The Centre for Doctoral Training in Medical Imaging provides a comprehensive interdisciplinary PhD programme in Medical Imaging, specifically designed to meet the challenges in healthcare and medical imaging.
King's College London and Imperial College London, two world leading research-focused universities, collaborate to create an interdisciplinary training approach specifically designed to provide a unique PhD experience. The Centre builds on strong existing collaborations between King's and Imperial, including substantial joint grant funding, joint publications and current joint supervision. The CDT is funded by the Engineering and Physical Sciences Research Council.
With complementary strengths in basic physical sciences, engineering and clinical translation, the Centre has links with key industrial partners and close strategic and geographical links with St Thomas’ Hospital, a top-rated teaching hospital, where the Centre is based. The CDT has a comprehensive capability to train and nurture the next generation of imaging scientists and research and industry leaders.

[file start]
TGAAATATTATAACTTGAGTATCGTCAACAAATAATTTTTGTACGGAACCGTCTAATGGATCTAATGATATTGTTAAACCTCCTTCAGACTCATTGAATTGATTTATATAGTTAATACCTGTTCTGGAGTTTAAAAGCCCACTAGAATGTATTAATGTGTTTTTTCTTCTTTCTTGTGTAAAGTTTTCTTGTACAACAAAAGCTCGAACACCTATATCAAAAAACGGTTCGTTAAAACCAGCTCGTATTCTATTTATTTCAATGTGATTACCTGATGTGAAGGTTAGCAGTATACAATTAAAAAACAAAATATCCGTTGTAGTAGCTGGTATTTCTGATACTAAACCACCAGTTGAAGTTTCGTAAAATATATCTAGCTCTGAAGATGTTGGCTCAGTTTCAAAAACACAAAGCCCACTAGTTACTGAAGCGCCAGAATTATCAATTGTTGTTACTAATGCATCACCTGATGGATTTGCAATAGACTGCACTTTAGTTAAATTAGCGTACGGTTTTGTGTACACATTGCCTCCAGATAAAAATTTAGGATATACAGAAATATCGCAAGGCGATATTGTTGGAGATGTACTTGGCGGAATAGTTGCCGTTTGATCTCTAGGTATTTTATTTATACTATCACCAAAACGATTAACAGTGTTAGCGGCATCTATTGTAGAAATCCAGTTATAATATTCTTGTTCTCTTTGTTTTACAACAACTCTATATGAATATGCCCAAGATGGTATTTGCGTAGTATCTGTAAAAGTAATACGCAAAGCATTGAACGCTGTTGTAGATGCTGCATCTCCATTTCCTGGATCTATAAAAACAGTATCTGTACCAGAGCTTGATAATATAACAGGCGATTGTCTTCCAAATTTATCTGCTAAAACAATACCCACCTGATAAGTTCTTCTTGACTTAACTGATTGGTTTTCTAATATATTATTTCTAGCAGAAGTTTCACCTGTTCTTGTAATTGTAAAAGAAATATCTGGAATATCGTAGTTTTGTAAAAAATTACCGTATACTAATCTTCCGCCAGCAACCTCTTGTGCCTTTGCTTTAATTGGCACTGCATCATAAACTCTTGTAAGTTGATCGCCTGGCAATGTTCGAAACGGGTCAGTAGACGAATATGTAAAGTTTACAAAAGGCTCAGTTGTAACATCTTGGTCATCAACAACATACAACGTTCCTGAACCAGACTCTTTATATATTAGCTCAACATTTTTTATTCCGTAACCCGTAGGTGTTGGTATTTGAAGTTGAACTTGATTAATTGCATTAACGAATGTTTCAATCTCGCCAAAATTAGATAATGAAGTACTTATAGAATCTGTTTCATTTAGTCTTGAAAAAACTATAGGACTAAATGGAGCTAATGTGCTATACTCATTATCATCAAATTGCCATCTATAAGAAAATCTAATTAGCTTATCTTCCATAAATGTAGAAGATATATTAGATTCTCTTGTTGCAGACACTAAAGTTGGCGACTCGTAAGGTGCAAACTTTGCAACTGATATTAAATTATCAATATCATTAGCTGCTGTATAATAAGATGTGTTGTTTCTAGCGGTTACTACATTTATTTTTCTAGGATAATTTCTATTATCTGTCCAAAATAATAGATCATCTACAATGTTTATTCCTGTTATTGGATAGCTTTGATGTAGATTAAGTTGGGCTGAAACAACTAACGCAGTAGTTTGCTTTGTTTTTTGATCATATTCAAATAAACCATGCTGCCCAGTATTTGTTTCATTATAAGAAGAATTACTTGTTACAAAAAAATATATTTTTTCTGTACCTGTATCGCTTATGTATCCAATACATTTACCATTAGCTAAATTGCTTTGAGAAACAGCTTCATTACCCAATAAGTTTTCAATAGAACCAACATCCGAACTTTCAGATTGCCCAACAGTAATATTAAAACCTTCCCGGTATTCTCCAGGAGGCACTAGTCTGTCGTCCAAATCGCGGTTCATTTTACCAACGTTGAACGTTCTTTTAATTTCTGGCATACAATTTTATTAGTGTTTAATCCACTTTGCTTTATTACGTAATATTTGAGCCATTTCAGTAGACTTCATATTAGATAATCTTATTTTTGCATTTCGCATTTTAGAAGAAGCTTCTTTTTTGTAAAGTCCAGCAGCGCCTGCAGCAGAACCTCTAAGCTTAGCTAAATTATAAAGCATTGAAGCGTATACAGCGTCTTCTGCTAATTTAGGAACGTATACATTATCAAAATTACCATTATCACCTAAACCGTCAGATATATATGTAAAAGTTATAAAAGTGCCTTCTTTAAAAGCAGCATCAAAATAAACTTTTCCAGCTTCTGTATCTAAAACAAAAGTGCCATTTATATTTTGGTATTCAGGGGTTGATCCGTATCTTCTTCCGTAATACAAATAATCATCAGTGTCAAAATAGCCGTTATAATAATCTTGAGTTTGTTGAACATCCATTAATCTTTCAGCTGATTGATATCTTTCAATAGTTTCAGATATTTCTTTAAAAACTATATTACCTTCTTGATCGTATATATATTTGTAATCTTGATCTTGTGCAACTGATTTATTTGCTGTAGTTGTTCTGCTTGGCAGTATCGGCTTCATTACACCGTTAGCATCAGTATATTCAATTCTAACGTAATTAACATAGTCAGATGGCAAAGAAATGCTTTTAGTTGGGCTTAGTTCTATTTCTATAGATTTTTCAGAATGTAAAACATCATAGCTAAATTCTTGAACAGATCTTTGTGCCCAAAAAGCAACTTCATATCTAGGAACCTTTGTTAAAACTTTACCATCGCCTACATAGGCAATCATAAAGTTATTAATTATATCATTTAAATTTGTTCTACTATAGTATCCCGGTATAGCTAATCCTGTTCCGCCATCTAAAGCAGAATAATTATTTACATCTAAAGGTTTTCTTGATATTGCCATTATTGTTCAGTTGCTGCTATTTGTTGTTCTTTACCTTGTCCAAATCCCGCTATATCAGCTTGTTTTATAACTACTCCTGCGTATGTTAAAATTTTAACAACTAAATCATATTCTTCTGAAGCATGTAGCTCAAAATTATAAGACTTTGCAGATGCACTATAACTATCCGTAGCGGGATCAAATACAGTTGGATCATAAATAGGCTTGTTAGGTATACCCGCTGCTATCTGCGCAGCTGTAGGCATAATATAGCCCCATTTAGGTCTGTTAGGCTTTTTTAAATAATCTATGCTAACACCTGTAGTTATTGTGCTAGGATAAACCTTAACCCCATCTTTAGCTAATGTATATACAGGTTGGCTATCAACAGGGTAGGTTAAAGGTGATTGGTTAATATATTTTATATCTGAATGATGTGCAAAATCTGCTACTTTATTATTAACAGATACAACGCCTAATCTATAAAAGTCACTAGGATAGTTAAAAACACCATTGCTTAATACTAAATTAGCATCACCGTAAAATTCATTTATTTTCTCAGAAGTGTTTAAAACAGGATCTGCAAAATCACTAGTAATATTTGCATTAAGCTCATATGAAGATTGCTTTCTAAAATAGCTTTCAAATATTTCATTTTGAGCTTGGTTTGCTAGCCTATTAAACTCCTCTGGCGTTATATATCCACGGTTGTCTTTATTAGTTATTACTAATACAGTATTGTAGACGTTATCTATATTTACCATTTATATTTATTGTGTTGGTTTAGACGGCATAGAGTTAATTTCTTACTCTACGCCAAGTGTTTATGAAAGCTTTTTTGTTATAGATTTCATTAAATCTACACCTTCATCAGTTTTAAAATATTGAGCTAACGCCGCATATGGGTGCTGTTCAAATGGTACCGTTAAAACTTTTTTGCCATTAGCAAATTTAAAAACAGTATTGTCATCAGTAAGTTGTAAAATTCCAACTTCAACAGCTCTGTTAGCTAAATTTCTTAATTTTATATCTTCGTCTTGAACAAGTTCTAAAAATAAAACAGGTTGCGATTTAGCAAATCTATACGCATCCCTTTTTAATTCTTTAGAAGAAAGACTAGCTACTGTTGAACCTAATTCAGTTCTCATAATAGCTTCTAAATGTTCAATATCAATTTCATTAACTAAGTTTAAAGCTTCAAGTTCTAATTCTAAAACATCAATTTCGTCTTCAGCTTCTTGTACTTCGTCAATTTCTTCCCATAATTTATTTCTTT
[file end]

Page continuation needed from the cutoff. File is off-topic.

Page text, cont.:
It offers a unique four year PhD programme to graduates from a wide range of disciplines who are are interested in this cutting edge research area that is becoming indispensable to healthcare all over the world. Students will undertake an MRes in the first year of the programme, giving students the opportunity to develop key research skills before embarking on their three year PhD projects.
Message from Professor Julia Schnabel, Centre Director:
The aim of the CDT is to create a comprehensive interdisciplinary PhD training programme that combines research experience with focused teaching to create transferable interdisciplinary skills that are highly sought after in both industry and academia. We look forward to getting to know all of our students and allowing them to shape their learning to ensure that they get the most from their time here at King’s in their first year, as much as we will continue to provide advanced doctoral training when they are moving on to their PhD projects at King's or Imperial.